Features will vary depending on which bulbs you go with. Some, like the smart home platform, then control remotely or automate to turn on at specific times. The cost for bulbs like those? Typically less than $15 each. Expect to pay more if you want bulbs that connect directly with your home network over Wi-Fi, or that change colors.and the , will serve as generic lights that you can add to an existing
Of course, another option is to ignore the bulbs themselves and just smarten things up at the light switch. You've got a nice variety of options here, too, including smart switches with full dimming capabilities, support for a variety of platforms and voice assistants and even new models with voice assistants built right in.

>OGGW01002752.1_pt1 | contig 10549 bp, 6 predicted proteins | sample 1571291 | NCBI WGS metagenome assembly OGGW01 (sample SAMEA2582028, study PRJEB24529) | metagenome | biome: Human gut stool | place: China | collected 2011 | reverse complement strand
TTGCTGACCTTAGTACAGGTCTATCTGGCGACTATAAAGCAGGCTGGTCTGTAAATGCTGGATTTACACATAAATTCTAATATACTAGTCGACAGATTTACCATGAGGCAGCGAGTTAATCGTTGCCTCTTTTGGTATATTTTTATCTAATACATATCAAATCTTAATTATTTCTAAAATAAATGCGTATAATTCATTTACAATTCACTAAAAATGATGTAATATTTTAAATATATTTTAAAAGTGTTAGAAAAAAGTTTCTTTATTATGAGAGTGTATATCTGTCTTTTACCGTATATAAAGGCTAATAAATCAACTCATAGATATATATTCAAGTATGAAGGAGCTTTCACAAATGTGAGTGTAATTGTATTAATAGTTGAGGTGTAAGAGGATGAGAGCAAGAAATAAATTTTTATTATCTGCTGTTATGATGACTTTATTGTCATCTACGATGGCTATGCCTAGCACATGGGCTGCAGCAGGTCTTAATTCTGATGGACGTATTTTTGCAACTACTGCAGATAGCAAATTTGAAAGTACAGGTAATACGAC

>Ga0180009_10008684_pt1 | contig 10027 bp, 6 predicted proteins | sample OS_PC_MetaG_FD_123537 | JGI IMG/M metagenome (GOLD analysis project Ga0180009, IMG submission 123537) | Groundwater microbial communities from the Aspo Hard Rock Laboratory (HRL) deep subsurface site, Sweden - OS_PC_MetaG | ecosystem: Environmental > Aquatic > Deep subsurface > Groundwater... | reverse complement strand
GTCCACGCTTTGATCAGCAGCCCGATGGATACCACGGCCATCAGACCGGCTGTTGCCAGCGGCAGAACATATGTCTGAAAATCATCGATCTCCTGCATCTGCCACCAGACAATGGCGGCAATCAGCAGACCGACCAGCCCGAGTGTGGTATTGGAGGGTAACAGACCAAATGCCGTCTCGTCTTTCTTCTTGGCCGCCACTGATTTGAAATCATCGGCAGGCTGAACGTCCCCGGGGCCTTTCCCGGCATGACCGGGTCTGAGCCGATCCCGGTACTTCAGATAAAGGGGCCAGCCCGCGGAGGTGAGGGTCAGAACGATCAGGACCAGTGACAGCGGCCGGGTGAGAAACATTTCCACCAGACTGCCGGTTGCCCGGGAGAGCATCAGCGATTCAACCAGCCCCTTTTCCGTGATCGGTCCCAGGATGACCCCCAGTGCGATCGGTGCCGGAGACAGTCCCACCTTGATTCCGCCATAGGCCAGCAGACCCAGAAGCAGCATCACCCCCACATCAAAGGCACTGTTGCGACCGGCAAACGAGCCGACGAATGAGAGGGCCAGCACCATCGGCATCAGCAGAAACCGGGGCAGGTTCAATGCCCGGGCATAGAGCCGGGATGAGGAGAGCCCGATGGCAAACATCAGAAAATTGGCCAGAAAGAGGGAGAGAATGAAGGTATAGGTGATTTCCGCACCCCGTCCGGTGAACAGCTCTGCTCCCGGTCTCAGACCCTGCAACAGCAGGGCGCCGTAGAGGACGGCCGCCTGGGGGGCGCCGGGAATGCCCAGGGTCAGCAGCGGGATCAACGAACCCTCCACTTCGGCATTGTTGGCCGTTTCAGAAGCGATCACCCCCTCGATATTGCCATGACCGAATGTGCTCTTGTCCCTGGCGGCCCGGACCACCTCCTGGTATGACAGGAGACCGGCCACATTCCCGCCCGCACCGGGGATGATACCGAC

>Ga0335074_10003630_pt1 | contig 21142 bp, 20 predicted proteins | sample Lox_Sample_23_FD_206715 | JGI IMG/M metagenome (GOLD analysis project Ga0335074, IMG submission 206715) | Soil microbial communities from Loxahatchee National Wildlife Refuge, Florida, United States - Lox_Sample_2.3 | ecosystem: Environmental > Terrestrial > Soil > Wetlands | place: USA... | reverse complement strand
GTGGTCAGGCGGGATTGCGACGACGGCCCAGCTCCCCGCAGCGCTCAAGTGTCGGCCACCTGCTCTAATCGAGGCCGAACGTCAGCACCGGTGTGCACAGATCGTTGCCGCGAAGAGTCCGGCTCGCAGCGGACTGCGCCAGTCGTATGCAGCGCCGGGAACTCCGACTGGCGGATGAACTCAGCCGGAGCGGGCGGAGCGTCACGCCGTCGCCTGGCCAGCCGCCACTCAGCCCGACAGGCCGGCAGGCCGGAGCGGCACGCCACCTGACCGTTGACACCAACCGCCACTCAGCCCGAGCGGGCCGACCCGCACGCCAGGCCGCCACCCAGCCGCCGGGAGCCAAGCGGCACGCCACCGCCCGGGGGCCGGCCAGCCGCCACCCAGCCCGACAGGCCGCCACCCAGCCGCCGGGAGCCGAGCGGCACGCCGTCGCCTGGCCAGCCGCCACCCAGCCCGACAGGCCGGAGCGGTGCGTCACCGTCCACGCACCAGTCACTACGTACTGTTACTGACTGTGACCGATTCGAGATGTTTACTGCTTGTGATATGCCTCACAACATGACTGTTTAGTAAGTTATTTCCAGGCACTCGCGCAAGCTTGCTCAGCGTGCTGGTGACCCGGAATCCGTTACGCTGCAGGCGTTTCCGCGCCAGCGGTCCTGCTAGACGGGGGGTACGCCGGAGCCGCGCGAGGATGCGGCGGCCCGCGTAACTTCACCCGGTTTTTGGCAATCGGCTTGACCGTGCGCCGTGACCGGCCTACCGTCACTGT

Most basic models that just offer simple automations and remote on/off functionality can be had for less than $50 each. Of those, I like the Kasa Wi-Fi Light Switch from TP-Link. Both work with a good variety of third-party platforms, including Amazon's Alexa and Google Assistant for voice controls. Also: Neither one requires a hub.and the
Spend a little more and you'll find options like the, which features built-in sensors for motion, temperature and ambient light plus built-in Alexa voice controls. Make the swap, and you can automate your back porch light and add Alexa controls into the back room while you're at it.
One other thing to keep in mind if you're trying to decide between smart bulbs and smart switches is that smart bulbs only work if the power is on, which means you'll need to retrain yourself and your family members to leave the switch in the on position at all times. That's not a problem with smart switches -- even when they're switched off, they're still hard-wired, so your automations and remote controls will always work regardless of whether the light is physically on or off. That alone is enough of an advantage to nudge some users into the smart switch camp.